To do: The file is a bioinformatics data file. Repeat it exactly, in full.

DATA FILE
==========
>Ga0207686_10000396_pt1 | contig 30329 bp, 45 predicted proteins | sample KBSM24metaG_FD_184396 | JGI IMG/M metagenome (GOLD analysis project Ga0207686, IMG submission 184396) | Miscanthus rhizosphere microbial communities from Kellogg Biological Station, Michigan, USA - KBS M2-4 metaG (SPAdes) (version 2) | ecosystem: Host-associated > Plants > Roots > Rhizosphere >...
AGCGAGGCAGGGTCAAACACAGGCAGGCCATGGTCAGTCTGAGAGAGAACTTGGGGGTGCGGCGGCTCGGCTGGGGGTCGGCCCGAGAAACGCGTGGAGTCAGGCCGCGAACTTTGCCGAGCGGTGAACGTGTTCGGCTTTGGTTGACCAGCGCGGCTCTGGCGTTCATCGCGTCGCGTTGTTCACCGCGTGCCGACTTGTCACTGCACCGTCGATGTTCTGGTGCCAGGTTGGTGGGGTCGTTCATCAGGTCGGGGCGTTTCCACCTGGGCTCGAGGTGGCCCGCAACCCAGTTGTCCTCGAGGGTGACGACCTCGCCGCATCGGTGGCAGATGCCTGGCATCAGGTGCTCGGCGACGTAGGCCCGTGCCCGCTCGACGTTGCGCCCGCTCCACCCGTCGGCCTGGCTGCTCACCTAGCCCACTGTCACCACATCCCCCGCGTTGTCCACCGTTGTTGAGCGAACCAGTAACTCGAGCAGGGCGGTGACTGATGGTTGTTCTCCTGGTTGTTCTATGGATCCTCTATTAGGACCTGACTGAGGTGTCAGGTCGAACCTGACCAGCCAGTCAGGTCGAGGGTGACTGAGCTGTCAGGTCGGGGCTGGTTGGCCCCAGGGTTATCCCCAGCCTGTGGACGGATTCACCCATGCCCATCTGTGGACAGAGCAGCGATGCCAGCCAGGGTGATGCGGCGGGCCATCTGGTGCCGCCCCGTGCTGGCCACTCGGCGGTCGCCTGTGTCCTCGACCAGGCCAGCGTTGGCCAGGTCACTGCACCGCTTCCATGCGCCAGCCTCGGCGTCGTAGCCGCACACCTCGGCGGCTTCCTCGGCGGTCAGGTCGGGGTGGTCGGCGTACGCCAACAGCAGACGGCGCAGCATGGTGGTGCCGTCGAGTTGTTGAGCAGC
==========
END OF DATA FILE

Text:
>Ga0207686_10000396_pt1 | contig 30329 bp, 45 predicted proteins | sample KBSM24metaG_FD_184396 | JGI IMG/M metagenome (GOLD analysis project Ga0207686, IMG submission 184396) | Miscanthus rhizosphere microbial communities from Kellogg Biological Station, Michigan, USA - KBS M2-4 metaG (SPAdes) (version 2) | ecosystem: Host-associated > Plants > Roots > Rhizosphere >...
AGCGAGGCAGGGTCAAACACAGGCAGGCCATGGTCAGTCTGAGAGAGAACTTGGGGGTGCGGCGGCTCGGCTGGGGGTCGGCCCGAGAAACGCGTGGAGTCAGGCCGCGAACTTTGCCGAGCGGTGAACGTGTTCGGCTTTGGTTGACCAGCGCGGCTCTGGCGTTCATCGCGTCGCGTTGTTCACCGCGTGCCGACTTGTCACTGCACCGTCGATGTTCTGGTGCCAGGTTGGTGGGGTCGTTCATCAGGTCGGGGCGTTTCCACCTGGGCTCGAGGTGGCCCGCAACCCAGTTGTCCTCGAGGGTGACGACCTCGCCGCATCGGTGGCAGATGCCTGGCATCAGGTGCTCGGCGACGTAGGCCCGTGCCCGCTCGACGTTGCGCCCGCTCCACCCGTCGGCCTGGCTGCTCACCTAGCCCACTGTCACCACATCCCCCGCGTTGTCCACCGTTGTTGAGCGAACCAGTAACTCGAGCAGGGCGGTGACTGATGGTTGTTCTCCTGGTTGTTCTATGGATCCTCTATTAGGACCTGACTGAGGTGTCAGGTCGAACCTGACCAGCCAGTCAGGTCGAGGGTGACTGAGCTGTCAGGTCGGGGCTGGTTGGCCCCAGGGTTATCCCCAGCCTGTGGACGGATTCACCCATGCCCATCTGTGGACAGAGCAGCGATGCCAGCCAGGGTGATGCGGCGGGCCATCTGGTGCCGCCCCGTGCTGGCCACTCGGCGGTCGCCTGTGTCCTCGACCAGGCCAGCGTTGGCCAGGTCACTGCACCGCTTCCATGCGCCAGCCTCGGCGTCGTAGCCGCACACCTCGGCGGCTTCCTCGGCGGTCAGGTCGGGGTGGTCGGCGTACGCCAACAGCAGACGGCGCAGCATGGTGGTGCCGTCGAGTTGTTGAGCAGC